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Software Development Practices

An outline of current tech industry best practices for how to run successful software development projects, covering development, deployment, and operations. Nearly everything on this list could support a full talk.

Org Structure

Traditional tech org structures feature some or all of these classic roles:

The emphasis on automation means that there are development aspects (if not outright developers) in each of these roles, and frequent communication and collaboration mean that they should be supporting each other:

Project Hygiene

The most effective way to share knowledge and to mentor programmers is to pair program regularly. The rule of thumb when pairing a senior and a junior is: if the senior knows how to approach the problem already, the junior drives. Otherwise, the senior drives. Consider starting off all greenfield projects via pairing; the core design of your new system was now verified by multiple people, and you have multiple experts up front.

Making pairing the norm has its issues; some people find it difficult to vocalize their internal monologue, and find pairing to cause extreme anxiety and to be very draining. The skeptical pushback against pairing is that it is paying twice a much for the same output. Setting aside that paired programmers are often more productive than they would be solo (eg. they can get immediate answers to questions, they keep each other from getting distracted), you also get mentoring/training, team building, and knowledge sharing for free.


You may encounter consultants or articles online mandating a certain set of environments for all software projects. These may include, but are not limited to:

These people are well-meaning, but wrong. Environments exist to fulfill needs:

Following a standard set of environments to bootstrap software development projects in your organization is still a Good Thing, but you should be mindful of the purpose and goals of each environment and be ready to pivot into other methods of meeting them if your initial setup begins to fail to do so.


Generally, developers will want to build/test locally, but this the underlying need here is fast feedback. If your systems and your components are small and this process can be done quickly, then it can make sense to distribute a development environment (eg, a centrally developed container or VM). If your project takes several minutes to build on commodity hardware, but having an upstream build cluster can cut that to several seconds, that building a workflow around that will be faster than clicking a build button in your IDE.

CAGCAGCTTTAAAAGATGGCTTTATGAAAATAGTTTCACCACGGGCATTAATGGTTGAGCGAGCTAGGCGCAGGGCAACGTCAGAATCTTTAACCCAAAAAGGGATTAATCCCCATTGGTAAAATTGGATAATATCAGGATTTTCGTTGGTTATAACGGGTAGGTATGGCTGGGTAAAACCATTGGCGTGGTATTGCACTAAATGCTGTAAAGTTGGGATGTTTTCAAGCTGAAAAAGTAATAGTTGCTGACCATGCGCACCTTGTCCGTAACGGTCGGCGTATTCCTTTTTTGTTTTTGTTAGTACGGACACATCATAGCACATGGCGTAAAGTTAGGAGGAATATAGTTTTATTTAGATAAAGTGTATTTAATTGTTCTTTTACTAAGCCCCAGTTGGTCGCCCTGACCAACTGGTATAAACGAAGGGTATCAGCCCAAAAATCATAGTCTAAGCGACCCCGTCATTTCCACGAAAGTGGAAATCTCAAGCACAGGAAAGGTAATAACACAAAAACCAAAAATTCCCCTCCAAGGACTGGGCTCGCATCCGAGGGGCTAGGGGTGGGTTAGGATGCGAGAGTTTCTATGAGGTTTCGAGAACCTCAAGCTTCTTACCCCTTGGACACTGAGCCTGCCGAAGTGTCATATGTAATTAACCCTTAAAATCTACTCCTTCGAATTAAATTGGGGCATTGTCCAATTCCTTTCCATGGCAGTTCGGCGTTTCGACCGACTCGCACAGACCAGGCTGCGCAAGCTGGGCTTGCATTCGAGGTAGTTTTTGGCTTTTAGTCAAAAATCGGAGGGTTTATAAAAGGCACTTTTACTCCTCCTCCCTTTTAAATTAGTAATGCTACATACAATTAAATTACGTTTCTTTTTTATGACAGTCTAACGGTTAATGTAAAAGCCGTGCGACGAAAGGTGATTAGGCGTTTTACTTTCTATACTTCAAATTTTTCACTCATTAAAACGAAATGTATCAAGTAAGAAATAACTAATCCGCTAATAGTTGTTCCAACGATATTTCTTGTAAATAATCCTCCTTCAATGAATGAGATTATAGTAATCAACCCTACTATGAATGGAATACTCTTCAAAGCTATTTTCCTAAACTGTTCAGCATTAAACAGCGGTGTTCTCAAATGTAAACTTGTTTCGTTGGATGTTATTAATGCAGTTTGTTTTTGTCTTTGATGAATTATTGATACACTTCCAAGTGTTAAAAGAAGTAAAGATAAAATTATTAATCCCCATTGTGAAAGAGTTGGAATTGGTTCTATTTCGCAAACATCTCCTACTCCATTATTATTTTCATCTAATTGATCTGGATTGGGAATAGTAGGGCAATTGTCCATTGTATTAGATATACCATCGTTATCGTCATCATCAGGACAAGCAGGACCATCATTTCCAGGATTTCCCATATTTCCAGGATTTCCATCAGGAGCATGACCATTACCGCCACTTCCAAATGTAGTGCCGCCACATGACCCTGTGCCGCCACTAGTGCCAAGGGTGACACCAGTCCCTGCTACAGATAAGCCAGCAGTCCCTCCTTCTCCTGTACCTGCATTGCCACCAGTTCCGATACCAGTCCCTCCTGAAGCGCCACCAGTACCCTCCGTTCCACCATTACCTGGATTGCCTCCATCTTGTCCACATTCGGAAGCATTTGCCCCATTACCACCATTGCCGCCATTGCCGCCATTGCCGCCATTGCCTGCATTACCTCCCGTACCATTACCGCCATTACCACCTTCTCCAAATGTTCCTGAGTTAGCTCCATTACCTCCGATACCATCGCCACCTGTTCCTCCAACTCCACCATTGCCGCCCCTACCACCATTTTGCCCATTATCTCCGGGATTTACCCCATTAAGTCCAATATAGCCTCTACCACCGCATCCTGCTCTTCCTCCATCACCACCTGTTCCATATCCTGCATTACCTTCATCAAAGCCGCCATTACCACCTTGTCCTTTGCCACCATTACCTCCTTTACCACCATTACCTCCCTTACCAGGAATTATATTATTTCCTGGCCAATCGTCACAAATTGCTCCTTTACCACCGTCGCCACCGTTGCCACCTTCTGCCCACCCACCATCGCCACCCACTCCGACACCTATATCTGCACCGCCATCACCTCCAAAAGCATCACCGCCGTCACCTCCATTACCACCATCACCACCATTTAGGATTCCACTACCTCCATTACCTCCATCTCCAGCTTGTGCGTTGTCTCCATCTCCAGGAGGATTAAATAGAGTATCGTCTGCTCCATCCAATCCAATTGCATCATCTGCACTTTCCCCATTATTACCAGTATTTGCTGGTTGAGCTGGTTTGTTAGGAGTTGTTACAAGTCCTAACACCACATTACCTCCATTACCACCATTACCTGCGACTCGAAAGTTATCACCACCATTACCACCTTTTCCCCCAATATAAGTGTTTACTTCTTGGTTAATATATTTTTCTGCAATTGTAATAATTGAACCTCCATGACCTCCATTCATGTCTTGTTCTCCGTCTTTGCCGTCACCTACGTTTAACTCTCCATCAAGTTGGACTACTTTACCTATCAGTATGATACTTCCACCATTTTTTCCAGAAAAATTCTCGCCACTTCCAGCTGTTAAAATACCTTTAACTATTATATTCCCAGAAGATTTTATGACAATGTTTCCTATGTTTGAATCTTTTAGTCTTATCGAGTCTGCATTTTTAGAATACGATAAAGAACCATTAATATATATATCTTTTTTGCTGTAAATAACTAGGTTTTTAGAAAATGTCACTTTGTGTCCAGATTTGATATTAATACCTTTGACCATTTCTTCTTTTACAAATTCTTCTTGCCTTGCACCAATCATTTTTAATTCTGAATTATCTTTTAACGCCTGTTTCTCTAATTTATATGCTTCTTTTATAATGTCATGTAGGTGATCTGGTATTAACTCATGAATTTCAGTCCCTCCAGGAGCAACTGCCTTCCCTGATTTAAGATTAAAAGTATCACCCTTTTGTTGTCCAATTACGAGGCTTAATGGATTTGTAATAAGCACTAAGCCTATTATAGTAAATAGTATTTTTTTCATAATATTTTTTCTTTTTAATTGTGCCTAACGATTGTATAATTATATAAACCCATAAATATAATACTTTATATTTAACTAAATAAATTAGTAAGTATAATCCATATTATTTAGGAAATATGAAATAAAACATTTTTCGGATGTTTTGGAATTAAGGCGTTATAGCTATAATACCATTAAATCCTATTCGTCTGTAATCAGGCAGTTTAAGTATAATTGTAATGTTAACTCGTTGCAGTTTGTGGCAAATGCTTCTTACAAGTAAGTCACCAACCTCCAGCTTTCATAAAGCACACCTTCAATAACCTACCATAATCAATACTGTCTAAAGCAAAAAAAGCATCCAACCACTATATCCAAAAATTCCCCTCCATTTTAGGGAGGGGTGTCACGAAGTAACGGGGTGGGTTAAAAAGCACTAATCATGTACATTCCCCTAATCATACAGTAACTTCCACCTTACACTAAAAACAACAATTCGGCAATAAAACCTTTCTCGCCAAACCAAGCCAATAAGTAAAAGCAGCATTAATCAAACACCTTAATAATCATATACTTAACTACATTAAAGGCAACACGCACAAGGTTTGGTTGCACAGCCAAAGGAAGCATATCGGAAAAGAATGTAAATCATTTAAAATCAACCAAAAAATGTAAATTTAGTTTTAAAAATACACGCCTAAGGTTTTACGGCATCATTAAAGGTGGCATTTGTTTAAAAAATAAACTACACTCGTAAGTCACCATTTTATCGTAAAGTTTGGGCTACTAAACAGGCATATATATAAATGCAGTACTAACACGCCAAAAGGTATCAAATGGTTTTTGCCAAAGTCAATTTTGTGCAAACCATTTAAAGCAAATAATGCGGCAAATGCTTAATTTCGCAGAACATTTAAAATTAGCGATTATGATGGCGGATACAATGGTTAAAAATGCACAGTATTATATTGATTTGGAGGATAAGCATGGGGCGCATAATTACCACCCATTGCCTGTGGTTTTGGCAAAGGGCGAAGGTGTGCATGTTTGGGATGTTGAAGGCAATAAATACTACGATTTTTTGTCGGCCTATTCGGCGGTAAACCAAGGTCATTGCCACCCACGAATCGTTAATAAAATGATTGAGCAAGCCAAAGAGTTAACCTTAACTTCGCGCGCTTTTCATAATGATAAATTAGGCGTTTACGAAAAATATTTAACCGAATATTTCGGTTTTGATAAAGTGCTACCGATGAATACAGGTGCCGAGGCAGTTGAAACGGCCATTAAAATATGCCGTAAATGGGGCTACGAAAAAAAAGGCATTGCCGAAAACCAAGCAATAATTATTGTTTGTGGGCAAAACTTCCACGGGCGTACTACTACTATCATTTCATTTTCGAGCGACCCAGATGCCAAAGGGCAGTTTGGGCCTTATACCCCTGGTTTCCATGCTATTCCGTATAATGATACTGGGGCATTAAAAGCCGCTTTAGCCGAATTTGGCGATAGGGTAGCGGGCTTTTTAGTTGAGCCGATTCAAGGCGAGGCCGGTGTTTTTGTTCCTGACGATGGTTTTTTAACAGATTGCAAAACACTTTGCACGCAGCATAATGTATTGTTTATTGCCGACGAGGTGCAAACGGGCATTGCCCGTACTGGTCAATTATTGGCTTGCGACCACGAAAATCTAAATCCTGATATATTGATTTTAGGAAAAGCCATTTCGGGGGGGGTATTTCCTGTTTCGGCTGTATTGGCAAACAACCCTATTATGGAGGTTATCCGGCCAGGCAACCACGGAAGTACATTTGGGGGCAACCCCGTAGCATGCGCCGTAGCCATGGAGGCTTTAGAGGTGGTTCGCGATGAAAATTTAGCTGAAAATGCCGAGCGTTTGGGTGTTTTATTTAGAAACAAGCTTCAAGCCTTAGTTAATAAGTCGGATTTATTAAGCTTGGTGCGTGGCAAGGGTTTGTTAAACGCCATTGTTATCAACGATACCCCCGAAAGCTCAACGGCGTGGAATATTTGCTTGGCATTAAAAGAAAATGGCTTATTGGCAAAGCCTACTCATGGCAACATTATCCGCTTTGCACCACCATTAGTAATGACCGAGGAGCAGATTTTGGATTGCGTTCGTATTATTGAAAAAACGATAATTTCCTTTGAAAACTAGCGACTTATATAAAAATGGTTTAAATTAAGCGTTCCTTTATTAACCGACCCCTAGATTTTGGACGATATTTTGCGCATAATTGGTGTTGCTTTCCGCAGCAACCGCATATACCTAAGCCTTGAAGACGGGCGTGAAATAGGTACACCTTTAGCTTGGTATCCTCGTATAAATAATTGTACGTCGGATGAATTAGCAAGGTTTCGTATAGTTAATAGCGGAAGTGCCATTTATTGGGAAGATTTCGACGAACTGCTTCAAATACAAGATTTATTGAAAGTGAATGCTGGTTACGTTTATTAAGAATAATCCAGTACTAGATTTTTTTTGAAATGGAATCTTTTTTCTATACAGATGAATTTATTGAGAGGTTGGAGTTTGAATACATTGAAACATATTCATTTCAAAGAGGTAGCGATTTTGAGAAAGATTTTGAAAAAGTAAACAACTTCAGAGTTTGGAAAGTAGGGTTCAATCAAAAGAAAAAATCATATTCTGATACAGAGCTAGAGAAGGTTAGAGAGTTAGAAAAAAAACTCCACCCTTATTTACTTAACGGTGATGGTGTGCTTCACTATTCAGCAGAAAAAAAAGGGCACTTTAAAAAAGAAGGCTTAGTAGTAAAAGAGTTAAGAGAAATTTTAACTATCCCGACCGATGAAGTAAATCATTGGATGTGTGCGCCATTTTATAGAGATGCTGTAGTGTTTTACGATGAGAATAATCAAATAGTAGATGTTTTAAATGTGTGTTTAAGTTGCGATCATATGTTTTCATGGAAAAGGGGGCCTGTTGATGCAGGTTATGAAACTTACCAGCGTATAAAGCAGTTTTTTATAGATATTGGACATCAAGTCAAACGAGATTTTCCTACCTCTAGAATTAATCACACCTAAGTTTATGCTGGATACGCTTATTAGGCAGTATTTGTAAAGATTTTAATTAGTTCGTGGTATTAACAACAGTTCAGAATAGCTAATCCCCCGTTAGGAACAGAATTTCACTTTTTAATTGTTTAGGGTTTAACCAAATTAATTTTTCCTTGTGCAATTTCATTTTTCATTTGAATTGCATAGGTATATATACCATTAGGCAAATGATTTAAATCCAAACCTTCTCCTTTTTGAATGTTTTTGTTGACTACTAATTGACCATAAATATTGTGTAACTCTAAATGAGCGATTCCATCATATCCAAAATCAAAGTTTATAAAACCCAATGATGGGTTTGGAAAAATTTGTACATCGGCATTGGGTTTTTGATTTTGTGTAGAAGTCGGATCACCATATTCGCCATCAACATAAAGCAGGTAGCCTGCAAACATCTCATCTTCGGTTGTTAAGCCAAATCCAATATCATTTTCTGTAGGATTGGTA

Staging environments are not production environments unless you monitor and maintain them as such, and people are generally unwilling to be bothered off-hours to fix something with no impact. Because of this, they scale poorly with the count of developers; if you have 5 developers who break staging once a month, then it's only broken about once a week. If you have 100 such developers, staging will be broken almost 5 times a day.


It's nearly unanimous at this point that automated testing of some kind is important to software correctness. It is often possible to build a simple program without significant errors and without tests, but it's nearly impossible to maintain a program without introducing new errors over time without automated tests. Testing can get dogmatic quickly, but methodologies generally vary on where and how they place emphasis a more or less accepted taxonomy:

Unit tests ensure that functions and types defined in the code produce the correct output. If code is making remote calls to system infrastructure that may be difficult to replicate in the testing or development environment, then a fake localized version (called a Mock) is used as a stand in. The behaviour of the mock must also be verified as matching the behaviour of that system; its "contract" must be tested via contract tests. Finally, programs and routines that take significant user input that is not pre-verified for correctness (parsers, compressors, et al.) should be "fuzz" tested; tested repeatedly and rigorously against a battery of subtly incorrect input to ensure they do not crash.

Integration tests ensure that a software system operates correctly when paired with its deployment environment. In some cases, you can get decent integration tests by running unit tests with your mocks disabled. Your contract tests may be integration tests. This is sometimes called "functional testing" or "system testing", and the supposed differences between them are too subtle to be important.

Finally, acceptance tests ensure that the system as a whole performs its intended function, not just individual aspects of the system. In smaller systems, these are sometimes not distinguishible from integration tests, and at the level of a command line tool this can be achieved with unit testing. Depending on the project, this may also be an extensive manual test, eg a trial that a blood sugar monitor will likely meet FDA requirements.

The most important part of testing is that you have a suite of tests that can be run automatically on new code changes that give you a good base level of confidence that things are functioning properly. This allows developers to see errors and fix them without going through the slower, more expensive testing tiers.


Automation is an iterative process, and knowing what is worth automating and what isn't is a process of discovery that will be different for every org and every project. As you understand the problem space better, you'll get better at making this decision. Things common to every software project are good candidates for automation up front:

However, building a culture of automation is important. A common approach to automation is to perform a simple calculus like:

If I only spend 7 minutes on this a day, and I do it once a week, why spend 2 days automating it? It will take almost 3 years to pay off.